[Roy’s attorney:]  As I said, I asked [Doctor Vogelzang] in the discovery deposition whether he had ever experienced this and he said no, he had not.  So with respect to foundation, there would be no foundation as to, you know, how the – and he also said that it’s really unknowable as to how this stent became deformed.  So I would say that the video is based upon his speculation.  Because he’s never done it[, it] lacks foundation.  And this goes to the crux of the matter as to whether or not there was any additional force or not.  And I think it would be prejudicial for those reasons as well as for the reason that I wasn’t able to have Doctor Hovsepian shown it as well.

            6        The trial court overruled Roy’s objections to the animations, acknowledging, “[i]t certainly would have been better if this could have been provided earlier, but it’s closer to just having a witness draw something in court or come in with a diagram to help illustrate testimony.  And in that sense, I’m going to allow it.”

            7        The video animation portraying the plaintiff’s theory of the case showed the stent as being fully endothelialized, while in the defendant’s version there is no endothelialization.  Roy argues that both animations fail to accurately depict the theories of Dr. Hovsepian and Dr. Vogelzang.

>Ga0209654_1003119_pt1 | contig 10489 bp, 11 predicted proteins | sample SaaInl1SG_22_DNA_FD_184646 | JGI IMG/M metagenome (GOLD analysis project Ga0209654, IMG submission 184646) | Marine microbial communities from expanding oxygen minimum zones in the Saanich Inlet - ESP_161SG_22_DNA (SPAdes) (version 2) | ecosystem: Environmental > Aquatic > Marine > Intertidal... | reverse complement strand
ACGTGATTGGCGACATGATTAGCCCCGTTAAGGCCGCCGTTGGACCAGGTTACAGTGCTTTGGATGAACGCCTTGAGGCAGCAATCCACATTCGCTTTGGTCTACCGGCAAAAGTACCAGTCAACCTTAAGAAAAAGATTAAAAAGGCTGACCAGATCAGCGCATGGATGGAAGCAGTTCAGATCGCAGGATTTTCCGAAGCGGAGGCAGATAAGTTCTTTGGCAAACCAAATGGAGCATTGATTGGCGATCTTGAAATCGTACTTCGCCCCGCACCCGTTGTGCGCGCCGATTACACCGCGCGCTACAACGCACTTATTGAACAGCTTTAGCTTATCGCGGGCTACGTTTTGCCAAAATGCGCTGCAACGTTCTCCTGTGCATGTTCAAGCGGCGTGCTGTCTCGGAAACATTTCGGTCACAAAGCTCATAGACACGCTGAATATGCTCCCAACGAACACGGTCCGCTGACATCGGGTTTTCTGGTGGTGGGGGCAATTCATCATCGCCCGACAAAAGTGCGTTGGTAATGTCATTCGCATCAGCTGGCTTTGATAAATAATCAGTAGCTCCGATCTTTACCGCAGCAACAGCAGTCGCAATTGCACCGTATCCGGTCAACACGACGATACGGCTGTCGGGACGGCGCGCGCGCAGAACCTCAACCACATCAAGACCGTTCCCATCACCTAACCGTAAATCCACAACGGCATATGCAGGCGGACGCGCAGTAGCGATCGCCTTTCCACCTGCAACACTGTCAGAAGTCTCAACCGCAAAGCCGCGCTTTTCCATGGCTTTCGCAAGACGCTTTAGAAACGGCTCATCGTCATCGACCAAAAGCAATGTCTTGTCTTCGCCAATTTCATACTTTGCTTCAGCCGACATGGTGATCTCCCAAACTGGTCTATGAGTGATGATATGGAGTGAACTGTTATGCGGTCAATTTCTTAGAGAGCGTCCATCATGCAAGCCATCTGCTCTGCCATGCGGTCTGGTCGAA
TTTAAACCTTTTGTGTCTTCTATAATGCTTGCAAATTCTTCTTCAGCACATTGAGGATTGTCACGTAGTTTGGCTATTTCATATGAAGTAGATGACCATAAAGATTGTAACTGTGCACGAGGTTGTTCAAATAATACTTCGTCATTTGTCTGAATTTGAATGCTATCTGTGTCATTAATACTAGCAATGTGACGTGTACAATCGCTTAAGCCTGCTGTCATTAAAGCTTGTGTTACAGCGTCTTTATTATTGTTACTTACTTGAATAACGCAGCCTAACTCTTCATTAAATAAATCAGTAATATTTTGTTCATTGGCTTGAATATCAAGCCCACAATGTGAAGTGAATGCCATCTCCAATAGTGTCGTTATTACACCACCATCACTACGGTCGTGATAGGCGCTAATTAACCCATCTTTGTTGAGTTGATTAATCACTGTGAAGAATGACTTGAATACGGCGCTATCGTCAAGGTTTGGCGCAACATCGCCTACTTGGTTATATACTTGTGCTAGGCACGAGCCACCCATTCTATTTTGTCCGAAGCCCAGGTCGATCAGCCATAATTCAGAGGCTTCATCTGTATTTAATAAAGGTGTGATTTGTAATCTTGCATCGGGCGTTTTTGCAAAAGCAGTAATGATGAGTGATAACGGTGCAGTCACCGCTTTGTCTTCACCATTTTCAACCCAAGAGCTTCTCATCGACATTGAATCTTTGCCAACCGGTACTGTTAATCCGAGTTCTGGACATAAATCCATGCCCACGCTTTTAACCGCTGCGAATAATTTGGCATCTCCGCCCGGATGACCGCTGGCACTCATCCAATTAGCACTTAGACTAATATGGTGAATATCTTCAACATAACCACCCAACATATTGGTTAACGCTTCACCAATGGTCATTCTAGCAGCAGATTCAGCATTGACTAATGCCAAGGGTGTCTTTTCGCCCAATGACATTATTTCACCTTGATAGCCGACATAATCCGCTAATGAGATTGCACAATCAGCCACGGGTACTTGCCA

8        At trial, Dr. Vogelzang testified:

My opinion is that this stent was not fully integrated, was perhaps partially endotheli[a]lized with islands or bits of endothelia which were probably covering it but not sufficiently done or present that this stent was fixed in place and, therefore, it was easily pulled, distracted perhaps, pulled a little in its length but pulled out of the iliac artery in a very smooth fashion without underlying damage to the artery.

Notwithstanding his opinion that the stent was “perhaps partially endotheli[a]lized,” he acknowledged during cross-examination that in the defense version portrayed in the animation, no endothelialization was depicted.

[Roy’s attorney:]  This is the version of what you think happened; is that right?

[Dr. Vogelzang:]  It’s our best approximation given the limitation of animation.  It, of course, is not a look inside Mrs. Roy’s body.  But, yes.  It’s a schematic or divermatic representation of the action of this catheter sheath.


            [Roy’s attorney:]  And as we have found out in this case by your testimony here today, whether or not that stent was well-endotheli[a]lized is vital to your opinions in this case?

[Dr. Vogelzang:]  Yes.  Endotheli[ali]zation of a stent is an important part of this.

[Roy’s attorney:]  Now, on this drawing which was produced by the defense, there is no endotheli[ali]zation depicted, is there?

[Dr. Vogelzang:]  That’s correct.

[Roy’s attorney:]  And that’s not the way it was.  You yourself even said that the endotheli[ali]zation was patchy, right?

[Dr. Vogelzang:]  Yes, I did.


[Roy’s attorney:]  As you stated, you don’t know precisely how this [stent] was dislodged, fair?

[Dr. Vogelzang:]  No, we don’t.  We don’t have the kind of information that would tell us that.